If you choose Anyone with the link can respond, then only anonymous responses are possible as Forms cannot record personal information for people outside your organization. Internal forms can record the name for each response. If you create a quiz form, the available settings include the option to Show results automatically, which means that respondents see the correct responses after they submit their answers.


Forms supports the following types of questions:

  • Choice: These questions ask the respondent to choose an answer one or more values. You can allow respondents to select multiple values or input their own answer.
  • Text. These questions ask a respondent to enter an opinion about a stated topic.
  • Rating. These questions ask respondents to rate a topic on a scale using stars or numbers. You can edit the labels to tell respondents what each point in the scale means. You can also decide how many points to use in the scale.
  • Likert. A Likert scale is often used to measure how people feel about different subjects with a more subtle nuance than is possible with a simple yes/no response. Likert questions ask respondents how strongly they agree with a set of supplied statements (Figure 2).
  • Date. These questions ask respondents to select a date value as their response.
  • Ranking. These questions ask respondents to move a set of supplied values up and down in a list to rank them in order of importance.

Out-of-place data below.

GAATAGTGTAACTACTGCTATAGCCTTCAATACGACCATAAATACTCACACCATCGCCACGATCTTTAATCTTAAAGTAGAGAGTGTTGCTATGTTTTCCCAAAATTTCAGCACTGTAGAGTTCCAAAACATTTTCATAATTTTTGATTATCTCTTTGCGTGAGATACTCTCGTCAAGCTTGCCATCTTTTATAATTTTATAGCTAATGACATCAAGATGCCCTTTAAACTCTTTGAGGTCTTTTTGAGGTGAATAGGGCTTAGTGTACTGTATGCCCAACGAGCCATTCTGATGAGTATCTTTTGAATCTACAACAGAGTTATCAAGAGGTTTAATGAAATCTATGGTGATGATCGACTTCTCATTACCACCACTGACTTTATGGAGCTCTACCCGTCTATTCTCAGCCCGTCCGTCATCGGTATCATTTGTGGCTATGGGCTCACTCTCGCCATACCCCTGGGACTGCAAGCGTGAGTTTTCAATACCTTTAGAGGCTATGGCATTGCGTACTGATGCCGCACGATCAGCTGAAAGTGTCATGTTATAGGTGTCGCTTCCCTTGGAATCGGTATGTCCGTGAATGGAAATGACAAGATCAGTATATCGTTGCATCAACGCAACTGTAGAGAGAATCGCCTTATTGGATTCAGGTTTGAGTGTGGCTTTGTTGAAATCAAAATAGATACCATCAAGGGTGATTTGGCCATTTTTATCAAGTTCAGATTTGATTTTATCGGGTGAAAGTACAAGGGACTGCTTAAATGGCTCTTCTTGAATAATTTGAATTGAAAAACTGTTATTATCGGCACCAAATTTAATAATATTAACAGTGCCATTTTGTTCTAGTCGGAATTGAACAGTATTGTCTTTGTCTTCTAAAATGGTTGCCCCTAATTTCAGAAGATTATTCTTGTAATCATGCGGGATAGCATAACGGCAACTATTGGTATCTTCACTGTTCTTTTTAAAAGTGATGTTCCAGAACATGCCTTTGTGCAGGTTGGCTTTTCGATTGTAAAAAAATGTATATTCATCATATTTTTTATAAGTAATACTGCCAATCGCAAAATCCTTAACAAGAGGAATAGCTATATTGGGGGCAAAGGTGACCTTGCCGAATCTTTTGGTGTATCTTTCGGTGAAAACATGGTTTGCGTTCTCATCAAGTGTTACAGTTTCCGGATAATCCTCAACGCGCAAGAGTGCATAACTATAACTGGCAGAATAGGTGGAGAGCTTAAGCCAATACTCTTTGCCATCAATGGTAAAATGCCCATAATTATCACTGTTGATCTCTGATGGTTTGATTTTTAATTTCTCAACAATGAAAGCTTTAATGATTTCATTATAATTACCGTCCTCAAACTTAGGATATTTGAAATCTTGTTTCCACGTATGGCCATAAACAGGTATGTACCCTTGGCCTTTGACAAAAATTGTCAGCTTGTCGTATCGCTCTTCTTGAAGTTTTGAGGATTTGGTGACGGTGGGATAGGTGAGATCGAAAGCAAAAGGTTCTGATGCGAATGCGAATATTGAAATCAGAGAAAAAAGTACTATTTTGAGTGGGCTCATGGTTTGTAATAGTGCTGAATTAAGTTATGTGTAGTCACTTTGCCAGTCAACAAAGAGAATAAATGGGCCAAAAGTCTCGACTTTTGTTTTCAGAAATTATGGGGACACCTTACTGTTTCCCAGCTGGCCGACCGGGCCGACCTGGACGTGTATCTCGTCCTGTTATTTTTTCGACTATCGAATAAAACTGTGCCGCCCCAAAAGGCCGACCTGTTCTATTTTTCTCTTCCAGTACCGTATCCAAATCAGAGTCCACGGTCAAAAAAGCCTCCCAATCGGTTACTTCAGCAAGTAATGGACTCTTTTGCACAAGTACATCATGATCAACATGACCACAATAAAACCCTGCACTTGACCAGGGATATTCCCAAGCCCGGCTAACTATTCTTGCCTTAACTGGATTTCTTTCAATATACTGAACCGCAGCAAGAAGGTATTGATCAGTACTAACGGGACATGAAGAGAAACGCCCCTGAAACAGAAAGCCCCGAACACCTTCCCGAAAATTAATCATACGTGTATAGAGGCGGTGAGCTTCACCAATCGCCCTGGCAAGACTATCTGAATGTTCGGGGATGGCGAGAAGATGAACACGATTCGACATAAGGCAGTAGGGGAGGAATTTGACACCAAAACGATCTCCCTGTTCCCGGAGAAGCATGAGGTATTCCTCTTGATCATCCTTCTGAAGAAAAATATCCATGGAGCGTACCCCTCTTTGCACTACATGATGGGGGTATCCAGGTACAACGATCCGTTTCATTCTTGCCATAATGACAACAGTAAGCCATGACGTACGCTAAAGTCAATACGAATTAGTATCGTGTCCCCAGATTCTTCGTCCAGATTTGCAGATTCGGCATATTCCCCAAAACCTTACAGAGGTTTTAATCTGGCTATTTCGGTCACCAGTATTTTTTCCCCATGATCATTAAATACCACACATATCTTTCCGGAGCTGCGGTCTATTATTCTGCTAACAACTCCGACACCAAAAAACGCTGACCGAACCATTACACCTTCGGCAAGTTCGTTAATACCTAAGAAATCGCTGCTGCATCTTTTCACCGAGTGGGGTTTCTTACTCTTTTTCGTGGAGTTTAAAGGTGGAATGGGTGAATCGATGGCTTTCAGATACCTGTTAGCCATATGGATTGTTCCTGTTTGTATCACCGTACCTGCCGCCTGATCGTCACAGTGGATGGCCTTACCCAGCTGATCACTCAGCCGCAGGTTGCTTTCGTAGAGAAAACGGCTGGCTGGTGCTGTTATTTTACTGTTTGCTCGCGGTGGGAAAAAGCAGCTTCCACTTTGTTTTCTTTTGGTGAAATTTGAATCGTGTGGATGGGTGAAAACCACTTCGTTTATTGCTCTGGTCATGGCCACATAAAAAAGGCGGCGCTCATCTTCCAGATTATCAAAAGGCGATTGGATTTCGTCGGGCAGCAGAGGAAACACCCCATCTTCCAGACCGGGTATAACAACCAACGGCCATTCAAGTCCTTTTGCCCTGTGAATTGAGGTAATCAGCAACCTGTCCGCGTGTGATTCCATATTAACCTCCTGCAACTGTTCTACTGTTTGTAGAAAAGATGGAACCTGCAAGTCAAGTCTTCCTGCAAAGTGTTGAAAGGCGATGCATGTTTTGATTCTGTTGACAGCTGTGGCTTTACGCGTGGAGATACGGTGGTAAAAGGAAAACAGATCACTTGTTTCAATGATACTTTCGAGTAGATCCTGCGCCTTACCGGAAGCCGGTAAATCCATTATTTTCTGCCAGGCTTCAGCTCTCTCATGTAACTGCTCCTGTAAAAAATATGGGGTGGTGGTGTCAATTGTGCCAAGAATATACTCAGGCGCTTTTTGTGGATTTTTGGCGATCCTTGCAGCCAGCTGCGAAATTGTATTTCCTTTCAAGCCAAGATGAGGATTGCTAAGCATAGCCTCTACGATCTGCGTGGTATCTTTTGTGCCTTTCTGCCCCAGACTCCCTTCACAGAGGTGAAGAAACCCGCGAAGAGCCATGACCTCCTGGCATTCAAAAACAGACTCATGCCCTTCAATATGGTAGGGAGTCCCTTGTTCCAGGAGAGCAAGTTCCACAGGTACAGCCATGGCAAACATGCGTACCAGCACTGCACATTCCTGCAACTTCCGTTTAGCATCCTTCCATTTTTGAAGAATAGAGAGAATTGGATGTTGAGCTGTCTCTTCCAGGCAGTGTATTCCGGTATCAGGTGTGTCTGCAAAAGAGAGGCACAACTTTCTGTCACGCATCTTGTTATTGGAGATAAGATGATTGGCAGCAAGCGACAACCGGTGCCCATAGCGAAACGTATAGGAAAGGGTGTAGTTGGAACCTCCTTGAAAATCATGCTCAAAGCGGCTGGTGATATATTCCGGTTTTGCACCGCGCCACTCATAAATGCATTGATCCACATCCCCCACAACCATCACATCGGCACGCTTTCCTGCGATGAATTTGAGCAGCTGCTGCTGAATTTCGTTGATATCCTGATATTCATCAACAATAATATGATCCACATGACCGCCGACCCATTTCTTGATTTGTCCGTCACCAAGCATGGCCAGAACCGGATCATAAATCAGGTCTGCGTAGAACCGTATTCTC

If you’re working with a quiz form, you also have the option to mark the correct answer from the set of choices and to assign the points that the respondent receives if their answer is correct.

Forms Likert
Figure 2: Composing a Likert question (image credit: Tony Redmond)

Note the set of controls at the top of each question to:

  • Copy a question and use it as the basis for another question.
  • Delete a question.
  • Move a question up and down.

You can also add a graphic to each question to make the form more visually attractive or to add context to questions.

Checking the Form

To check the form, use the preview function to see how it looks to a respondent on a workstation (browser on a PC or Mac) or smartphone (mobile). Forms is optimized for IE10+, Edge, the latest versions of Chrome and Firefox, including Chrome on Android, and Safari on iOS.

Question Flow

The last thing before publication to decide on the question flow. If you don’t do anything, the questions are asked sequentially, but you can also use Branching (in the form’s ellipsis menu – Figure 3) to take respondents into a different flow depending on their responses. This is a good way to bring respondents through a set of associated questions.

Forms Branching